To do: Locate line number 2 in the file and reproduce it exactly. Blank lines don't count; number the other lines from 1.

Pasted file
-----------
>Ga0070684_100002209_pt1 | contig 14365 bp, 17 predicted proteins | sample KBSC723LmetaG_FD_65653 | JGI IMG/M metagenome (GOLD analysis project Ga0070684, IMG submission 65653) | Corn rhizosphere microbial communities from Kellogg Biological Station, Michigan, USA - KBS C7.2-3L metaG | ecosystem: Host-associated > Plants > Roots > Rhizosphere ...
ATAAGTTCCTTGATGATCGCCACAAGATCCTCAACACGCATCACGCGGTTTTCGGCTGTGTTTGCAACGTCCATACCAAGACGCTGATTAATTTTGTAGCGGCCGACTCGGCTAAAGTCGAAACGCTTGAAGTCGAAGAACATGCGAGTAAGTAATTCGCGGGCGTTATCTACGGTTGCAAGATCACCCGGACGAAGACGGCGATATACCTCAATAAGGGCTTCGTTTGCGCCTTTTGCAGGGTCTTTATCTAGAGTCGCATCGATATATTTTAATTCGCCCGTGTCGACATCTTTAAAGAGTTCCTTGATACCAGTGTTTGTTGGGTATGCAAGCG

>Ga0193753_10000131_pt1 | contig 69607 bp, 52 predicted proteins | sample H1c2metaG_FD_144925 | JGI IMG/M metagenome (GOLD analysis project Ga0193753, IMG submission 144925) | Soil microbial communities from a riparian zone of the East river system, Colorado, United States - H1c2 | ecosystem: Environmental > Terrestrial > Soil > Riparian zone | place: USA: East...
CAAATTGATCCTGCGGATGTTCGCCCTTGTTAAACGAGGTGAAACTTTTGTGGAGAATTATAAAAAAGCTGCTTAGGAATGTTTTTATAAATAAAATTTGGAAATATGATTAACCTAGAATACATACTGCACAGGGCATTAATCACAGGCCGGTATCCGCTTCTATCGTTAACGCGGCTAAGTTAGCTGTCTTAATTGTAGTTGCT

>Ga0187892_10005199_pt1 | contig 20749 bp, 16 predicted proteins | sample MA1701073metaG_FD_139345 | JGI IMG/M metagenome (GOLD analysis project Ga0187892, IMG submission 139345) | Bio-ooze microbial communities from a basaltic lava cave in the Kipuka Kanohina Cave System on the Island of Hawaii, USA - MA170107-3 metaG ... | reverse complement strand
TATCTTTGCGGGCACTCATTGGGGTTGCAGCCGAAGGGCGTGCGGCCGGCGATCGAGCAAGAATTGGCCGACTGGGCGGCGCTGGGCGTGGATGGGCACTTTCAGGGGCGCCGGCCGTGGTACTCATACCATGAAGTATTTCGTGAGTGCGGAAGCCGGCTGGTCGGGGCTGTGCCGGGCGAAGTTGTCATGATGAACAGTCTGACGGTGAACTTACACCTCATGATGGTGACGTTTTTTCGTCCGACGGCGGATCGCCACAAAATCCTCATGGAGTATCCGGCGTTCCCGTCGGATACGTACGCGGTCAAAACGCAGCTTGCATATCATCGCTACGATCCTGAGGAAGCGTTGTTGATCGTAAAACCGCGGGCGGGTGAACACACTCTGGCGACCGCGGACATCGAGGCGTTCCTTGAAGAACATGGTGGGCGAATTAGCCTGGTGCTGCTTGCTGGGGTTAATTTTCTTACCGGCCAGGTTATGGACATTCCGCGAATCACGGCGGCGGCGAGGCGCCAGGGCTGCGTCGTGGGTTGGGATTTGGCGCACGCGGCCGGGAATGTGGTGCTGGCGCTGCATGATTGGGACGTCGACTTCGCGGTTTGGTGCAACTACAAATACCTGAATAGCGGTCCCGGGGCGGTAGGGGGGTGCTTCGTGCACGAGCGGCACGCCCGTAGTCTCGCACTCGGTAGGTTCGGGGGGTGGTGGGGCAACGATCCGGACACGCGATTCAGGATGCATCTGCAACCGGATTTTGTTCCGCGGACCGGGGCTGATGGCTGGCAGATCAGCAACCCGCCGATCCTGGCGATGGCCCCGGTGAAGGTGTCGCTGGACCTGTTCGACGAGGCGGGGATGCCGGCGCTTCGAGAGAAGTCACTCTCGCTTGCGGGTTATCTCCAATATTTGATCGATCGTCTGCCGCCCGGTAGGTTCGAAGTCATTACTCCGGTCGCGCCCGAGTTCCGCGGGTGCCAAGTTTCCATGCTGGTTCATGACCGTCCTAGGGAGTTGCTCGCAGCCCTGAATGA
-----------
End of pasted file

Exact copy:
ATAAGTTCCTTGATGATCGCCACAAGATCCTCAACACGCATCACGCGGTTTTCGGCTGTGTTTGCAACGTCCATACCAAGACGCTGATTAATTTTGTAGCGGCCGACTCGGCTAAAGTCGAAACGCTTGAAGTCGAAGAACATGCGAGTAAGTAATTCGCGGGCGTTATCTACGGTTGCAAGATCACCCGGACGAAGACGGCGATATACCTCAATAAGGGCTTCGTTTGCGCCTTTTGCAGGGTCTTTATCTAGAGTCGCATCGATATATTTTAATTCGCCCGTGTCGACATCTTTAAAGAGTTCCTTGATACCAGTGTTTGTTGGGTATGCAAGCG